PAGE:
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Managerial Search and the Pursuit of Opportunity (Management Project)

This project explores the search behavior of CEOs and how this behavior relates to the opportunities they recognize and take action upon. Opportunities are defined in this dissertation as the perception of a novel and appropriate resource combination acted upon or seized for potential gain.

As such, recognizing and acting upon opportunities is among the most important roles of a manager. This is particularly true for CEOs since they are most often tasked with setting the strategic direction of the firm. Despite the importance of managers recognizing opportunities, the literature has failed to fully address the behaviors that influence the novelty and appropriateness of the opportunities those individuals recognize. This dissertation examines those behaviors, known as search. I define search as individual behavior resulting in the acquisition of information and knowledge that can be used to recognize and seize opportunities to solve problems.

Search is categorized into two broad categories: Search terrain (where the search takes place) and search process (the manner in which the terrain is searched). Searches consists of both a terrain and a process. Search terrains are comprised of three dimensions: Distance, familiarity, and breadth of information sources. Search processes are comprised of 4 dimensions: Effort, exhaustiveness, iteration, and formality.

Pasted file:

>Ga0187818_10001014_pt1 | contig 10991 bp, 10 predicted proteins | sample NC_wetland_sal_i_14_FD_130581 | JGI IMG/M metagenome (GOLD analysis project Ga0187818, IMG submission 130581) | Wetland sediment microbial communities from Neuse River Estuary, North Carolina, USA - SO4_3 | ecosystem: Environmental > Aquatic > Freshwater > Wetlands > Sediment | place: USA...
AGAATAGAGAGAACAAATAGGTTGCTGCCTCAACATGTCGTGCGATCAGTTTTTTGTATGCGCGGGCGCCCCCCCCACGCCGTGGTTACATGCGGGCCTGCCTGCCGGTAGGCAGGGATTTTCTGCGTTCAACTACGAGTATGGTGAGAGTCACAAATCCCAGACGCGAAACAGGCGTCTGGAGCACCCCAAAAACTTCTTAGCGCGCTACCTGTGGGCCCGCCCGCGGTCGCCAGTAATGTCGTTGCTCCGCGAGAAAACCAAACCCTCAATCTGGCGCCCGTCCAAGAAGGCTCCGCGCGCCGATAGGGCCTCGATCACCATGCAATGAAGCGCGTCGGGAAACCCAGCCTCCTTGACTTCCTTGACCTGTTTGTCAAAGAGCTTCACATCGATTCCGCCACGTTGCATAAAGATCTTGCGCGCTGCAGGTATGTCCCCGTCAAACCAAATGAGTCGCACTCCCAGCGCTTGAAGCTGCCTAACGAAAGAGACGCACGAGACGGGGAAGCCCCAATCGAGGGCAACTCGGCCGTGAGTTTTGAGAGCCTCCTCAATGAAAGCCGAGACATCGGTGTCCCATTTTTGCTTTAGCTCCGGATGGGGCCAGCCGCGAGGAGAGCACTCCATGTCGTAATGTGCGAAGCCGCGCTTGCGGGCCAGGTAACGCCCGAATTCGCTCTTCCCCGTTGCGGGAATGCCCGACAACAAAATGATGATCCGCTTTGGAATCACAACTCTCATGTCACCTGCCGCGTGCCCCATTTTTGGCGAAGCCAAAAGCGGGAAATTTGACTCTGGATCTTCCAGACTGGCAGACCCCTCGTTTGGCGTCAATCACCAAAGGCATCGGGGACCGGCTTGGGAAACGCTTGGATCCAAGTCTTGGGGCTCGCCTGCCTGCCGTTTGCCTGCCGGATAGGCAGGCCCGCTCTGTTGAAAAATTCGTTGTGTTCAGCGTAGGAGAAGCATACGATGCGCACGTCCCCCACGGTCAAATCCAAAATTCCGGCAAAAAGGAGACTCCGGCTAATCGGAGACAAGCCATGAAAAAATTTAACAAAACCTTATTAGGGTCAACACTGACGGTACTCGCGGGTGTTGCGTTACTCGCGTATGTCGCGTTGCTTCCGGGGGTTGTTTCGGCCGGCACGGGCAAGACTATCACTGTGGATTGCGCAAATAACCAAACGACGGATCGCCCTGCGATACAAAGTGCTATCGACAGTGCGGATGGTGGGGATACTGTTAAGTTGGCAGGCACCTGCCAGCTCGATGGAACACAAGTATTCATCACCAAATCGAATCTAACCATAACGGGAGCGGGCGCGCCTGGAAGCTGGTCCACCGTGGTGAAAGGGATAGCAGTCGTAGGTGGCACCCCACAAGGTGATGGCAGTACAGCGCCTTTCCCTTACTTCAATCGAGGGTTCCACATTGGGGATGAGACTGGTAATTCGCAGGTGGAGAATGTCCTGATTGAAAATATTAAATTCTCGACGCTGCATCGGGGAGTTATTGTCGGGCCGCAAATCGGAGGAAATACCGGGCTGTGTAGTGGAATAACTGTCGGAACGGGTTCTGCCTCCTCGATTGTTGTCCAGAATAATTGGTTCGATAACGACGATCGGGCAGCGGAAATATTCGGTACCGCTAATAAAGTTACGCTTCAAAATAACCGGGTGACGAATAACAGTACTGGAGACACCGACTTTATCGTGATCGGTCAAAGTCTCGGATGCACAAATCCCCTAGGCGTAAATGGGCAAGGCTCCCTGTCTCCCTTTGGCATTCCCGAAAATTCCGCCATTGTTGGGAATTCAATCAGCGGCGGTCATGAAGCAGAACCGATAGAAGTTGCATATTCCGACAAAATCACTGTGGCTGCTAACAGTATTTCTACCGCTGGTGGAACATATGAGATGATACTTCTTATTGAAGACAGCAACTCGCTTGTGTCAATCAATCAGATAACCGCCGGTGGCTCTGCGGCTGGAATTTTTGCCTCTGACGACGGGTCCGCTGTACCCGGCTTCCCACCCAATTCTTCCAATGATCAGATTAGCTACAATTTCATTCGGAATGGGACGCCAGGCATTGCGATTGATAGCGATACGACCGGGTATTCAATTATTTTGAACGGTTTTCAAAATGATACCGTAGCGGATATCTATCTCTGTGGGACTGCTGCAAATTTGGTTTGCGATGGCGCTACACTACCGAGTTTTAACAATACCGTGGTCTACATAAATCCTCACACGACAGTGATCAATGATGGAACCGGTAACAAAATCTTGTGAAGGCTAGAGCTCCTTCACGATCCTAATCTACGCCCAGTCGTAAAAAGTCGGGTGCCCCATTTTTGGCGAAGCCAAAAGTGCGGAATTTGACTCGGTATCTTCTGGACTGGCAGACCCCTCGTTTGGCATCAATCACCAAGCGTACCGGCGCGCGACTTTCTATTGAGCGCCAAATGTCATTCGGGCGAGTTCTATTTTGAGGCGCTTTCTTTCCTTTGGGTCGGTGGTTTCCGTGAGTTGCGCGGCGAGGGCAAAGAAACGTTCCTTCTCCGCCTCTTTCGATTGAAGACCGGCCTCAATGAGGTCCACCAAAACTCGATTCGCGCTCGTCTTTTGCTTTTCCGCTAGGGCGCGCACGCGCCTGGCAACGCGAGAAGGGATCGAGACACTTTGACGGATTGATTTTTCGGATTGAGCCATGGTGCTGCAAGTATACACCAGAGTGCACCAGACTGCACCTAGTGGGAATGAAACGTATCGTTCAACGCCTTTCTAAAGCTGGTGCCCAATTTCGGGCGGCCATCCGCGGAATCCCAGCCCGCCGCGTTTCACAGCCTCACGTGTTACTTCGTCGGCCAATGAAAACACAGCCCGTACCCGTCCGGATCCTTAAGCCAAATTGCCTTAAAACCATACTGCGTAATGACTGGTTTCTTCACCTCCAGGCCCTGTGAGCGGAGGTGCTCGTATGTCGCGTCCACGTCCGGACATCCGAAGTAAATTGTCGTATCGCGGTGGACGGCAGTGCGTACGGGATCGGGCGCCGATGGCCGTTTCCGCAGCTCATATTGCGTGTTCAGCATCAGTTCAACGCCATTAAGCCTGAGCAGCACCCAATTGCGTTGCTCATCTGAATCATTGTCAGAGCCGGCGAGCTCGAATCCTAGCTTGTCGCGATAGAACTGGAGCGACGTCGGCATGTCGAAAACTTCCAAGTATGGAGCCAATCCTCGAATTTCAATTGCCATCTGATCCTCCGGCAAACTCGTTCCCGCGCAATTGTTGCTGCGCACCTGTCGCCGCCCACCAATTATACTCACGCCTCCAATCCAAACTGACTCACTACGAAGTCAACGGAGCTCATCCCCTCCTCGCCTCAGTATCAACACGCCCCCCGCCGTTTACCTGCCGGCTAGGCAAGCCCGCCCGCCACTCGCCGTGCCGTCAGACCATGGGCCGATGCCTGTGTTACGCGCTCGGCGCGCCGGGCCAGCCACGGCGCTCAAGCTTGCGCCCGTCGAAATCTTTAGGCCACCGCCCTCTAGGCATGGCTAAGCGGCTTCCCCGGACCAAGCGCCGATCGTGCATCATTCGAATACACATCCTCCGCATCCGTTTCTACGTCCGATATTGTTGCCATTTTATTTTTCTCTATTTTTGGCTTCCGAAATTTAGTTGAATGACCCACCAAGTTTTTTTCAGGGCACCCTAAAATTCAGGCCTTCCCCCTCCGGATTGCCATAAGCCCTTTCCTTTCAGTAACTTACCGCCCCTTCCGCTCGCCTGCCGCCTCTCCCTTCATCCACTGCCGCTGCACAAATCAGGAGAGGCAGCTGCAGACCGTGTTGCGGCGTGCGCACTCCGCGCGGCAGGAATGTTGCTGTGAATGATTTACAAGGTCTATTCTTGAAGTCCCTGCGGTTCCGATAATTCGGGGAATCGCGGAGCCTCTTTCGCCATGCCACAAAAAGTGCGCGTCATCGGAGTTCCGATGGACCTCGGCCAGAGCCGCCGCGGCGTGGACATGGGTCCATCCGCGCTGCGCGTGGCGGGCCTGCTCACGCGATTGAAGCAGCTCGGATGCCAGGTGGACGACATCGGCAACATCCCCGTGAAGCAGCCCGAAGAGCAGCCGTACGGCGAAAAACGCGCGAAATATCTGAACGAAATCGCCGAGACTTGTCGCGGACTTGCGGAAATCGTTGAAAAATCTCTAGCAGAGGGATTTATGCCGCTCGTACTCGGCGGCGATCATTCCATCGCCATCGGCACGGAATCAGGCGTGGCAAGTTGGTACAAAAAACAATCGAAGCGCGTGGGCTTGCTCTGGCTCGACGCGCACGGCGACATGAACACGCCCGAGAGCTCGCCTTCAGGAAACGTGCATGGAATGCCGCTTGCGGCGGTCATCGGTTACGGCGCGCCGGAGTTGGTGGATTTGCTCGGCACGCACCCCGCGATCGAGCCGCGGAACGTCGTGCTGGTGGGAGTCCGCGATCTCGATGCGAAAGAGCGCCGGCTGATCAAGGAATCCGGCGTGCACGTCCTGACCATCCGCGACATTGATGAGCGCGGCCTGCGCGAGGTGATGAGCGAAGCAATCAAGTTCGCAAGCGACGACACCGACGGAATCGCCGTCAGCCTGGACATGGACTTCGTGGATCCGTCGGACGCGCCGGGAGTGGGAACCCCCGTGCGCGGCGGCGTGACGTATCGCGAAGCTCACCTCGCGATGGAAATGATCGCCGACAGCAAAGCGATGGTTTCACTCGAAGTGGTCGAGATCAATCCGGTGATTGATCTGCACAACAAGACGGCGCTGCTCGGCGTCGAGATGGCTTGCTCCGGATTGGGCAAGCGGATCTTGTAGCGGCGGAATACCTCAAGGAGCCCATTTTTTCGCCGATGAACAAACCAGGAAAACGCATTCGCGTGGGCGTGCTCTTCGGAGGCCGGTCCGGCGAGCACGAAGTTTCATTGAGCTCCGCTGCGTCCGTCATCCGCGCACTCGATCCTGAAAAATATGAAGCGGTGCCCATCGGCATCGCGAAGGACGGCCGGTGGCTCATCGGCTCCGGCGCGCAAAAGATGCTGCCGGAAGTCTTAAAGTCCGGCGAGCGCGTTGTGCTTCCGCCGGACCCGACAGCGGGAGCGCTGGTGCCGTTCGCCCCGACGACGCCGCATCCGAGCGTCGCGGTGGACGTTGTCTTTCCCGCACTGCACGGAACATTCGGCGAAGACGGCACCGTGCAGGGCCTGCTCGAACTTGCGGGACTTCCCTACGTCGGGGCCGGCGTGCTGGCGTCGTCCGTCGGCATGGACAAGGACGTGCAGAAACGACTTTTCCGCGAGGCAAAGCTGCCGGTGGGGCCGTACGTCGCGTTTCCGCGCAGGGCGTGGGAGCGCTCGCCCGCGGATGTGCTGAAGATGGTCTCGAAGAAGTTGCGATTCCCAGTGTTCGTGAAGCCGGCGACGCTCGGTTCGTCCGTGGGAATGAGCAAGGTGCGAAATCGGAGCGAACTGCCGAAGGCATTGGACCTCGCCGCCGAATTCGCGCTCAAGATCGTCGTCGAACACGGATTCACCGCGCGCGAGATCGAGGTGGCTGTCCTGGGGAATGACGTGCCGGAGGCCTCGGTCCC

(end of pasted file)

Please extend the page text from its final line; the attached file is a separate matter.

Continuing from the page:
Hypotheses are tested to determine the impact that search has on the novelty and appropriateness of opportunities acted upon by CEOs. The findings offer some valuable information about CEO search. First, with respect to opportunity novelty, CEOs appear to maximize novelty when they are effortful and exhaustive in searching a narrow and familiar terrain. On the other hand, CEOs appear to maximize appropriateness in two ways. First, when searching in distant terrains outside the organization, CEOs need to exhaustively explore that terrain but only focus on information outside the organization that is easily obtained and understood. Additionally, it seems helpful to be informal when undertaking the search – particularly among unfamiliar terrains.
Source: University of Maryland
Author: Patrick G Maggitti

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